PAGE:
dag.stenberg at nospam.helsinki.fi
dag.stenberg at nospam.helsinki.fi
Wed Feb 6 05:09:59 EST 2002
Rich Cooper <richcooper1 at mindspring.com> wrote:
> I'm simply responding to
> the Science News article that seems to indicate there is some kind
> of message being transferred in an impulse other than a simple
> on/off message. Given that speculation, I'm trying to explore how
> such a message might be encoded and transferred among neurons.
This is a very old idea, going back to times when it was not even known
that there are dozens of different transmitter molecules and hundreds of
receptor molecules with various signal transduction mechanisms. During
the decades that have passed, all this new knowledge about
neurochemistry has emerged, but virtually nothing new yet about possible
coding in the electrical message passed along the axon (waveform or
> I'm suggesting that the molecule transmitted across the synapse
> contains a message encoded in the molecule itself. Then I'm speculating
> about how the encoding could be carried. From your comments, you
> seem to have some ideas - how would you think messages might be
> encoded between neurons?
Of course the molecule carries a message, but the impact on the
postsynaptic cell of the same molecule may differ according to the
receptor and the signal transduction pathway. The transmitter molecules
are mostly small, simple molecules that do not change their conformation
(whereas all the postsynaptic components do), as was pointed out here.
What your suggestion must mean is that slightly different amounts of
molecule, or a different combination of molecules can be released
depending on the spike waveform (or to widen the subject, the spike
train time series organization). Frankly, it is difficult to think that
very sophisticated changes in presynaptic axonal electrical waveform
could be decoded postsynaptically.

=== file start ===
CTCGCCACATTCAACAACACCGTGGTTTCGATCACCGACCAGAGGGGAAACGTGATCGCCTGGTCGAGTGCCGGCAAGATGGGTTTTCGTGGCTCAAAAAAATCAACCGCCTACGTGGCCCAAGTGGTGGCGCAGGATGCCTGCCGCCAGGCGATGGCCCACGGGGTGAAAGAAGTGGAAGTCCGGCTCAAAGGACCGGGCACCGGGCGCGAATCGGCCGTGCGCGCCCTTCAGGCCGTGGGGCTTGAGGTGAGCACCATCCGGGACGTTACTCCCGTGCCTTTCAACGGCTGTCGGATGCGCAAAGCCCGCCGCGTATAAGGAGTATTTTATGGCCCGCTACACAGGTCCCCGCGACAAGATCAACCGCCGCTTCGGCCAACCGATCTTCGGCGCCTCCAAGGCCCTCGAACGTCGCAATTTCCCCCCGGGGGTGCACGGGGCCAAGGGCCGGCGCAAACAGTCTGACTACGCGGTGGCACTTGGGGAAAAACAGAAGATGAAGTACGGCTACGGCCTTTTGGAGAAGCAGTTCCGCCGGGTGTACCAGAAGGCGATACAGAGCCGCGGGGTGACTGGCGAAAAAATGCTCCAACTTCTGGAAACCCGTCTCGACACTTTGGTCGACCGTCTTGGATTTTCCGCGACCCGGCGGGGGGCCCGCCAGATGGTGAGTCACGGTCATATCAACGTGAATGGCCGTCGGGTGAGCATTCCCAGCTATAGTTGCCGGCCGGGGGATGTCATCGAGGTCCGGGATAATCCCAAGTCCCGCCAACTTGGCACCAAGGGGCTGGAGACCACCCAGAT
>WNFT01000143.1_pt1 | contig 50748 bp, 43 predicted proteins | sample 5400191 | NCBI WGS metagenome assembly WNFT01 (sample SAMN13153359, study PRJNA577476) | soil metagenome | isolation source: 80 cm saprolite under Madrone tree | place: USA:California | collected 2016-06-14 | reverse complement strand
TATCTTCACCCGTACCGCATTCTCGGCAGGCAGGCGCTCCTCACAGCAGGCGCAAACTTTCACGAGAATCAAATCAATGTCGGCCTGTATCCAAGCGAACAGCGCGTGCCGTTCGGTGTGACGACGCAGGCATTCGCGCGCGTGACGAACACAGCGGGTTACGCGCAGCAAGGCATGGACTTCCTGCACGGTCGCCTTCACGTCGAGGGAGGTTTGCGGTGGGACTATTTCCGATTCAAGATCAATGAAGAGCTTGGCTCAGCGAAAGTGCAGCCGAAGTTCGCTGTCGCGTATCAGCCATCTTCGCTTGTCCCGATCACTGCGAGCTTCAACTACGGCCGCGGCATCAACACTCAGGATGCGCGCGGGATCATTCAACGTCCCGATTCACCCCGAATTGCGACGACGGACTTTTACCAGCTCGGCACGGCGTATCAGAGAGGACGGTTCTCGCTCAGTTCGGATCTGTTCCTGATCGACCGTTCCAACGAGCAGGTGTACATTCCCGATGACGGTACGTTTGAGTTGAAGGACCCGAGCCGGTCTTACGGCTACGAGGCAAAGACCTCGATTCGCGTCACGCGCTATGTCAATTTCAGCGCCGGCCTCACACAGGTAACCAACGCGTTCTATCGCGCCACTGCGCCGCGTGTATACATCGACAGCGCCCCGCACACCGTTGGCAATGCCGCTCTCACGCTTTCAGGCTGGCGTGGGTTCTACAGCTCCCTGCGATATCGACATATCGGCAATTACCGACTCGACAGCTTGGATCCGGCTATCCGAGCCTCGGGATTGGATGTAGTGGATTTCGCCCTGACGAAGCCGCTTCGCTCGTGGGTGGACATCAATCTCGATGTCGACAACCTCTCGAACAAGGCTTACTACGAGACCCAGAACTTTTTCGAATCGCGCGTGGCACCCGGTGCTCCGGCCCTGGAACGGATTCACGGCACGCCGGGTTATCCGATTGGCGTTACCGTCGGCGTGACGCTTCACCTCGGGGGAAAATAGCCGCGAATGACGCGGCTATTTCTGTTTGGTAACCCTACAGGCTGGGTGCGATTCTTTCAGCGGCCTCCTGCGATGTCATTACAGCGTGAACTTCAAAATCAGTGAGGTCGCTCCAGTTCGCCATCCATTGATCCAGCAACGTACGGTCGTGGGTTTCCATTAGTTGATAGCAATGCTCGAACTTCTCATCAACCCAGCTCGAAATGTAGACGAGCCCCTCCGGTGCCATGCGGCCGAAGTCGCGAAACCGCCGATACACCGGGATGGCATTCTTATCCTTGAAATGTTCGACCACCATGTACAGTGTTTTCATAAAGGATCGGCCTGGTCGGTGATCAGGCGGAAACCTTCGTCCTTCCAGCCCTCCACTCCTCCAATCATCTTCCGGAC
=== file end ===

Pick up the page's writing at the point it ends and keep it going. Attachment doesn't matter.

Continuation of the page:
> mat (?):
>> Although we say the AP is "all-or-none", the fact is that
>> different action potentials differ in details of amplitude and duration
>> after potential and such depending on the history of firing, the metabolic
>> state of the cell, the chemical environment (ion concentrations), possible
>> activation (phosphorylation) of membrane channels, etc. And the details
>> of the amplitude and time course of the AP in the presynaptic terminal
>> can be important in determining just how much transmitter is released.
>> Some synaptic modulators work by altering the presynaptic AP in just
>> this way.
> Those are exactly the kinds of considerations I'm referring to. The real
> AP observed at the output of the neuron depends on a lot of past history,
> and all these differences in one AP versus another could contain the
> message encodings I'm describing.
Quite, but all these presynaptic events converge to the release of the
same simple molecule, and it is difficult to see how any more complex
signal could be contained in this same molecule.
> The original question here was about what frequencies were adequate
> for an encephalogram database. I'm trying to add to that question the
> possibility that higher frequencies might lead to better understanding
> of the content of the encephalogram.
I hope you realize that the frequencies in the EEG are not action
potentials, but sets of mainly postsynaptic potential changes, summed
over a huge population of neurons. They work well as a signal that
"something" is happening, but not always well telling us what are the
relevant cellular or molecular events.
I do think that a moderate measure of knowledge of neurochemistry is a
must even for engineers and mathematicians, who want to add to the
neuroscientific knowledge. Otherwise we get this overemphasis on
analyzing electrical events to dust and beyond.
If we think about an "EEG database", I agree that frequencies up to 60
or 70 Hz should be included. But the amount of data to be sampled and
stored in order to extend the upper frequency even to 250-300 Hz is
formidable. Considering that modeling a single action potential
(although hidden in the EEG in 1000* amplitude-fuls of noise) needs an
upper frequency of at least 20,000 Hz, it does not seem practical to
compose a general database with this whole bandwidth.
> With computer studies, statistical correlations can show useful hints
> about where more depth is needed, even when the mechanism of the
> process isn't understood at the time the correlation is found. The
> correlation doesn't have to be simple, it just has to be statistically
Looking back at the last 40 years of neuroscience, I can testify that
exactly this same argument was put forward in the 1960s, and those who chose
to pursue this line have contributed less than one per cent (if even
that) to the advancement of neuroscience. If my judgement is too harsh,
I would appreciate to be enlightened by the neuroscientists here
present. There may be something that momentarily escapes my attention,
because none of it has seemed relevant for so long.
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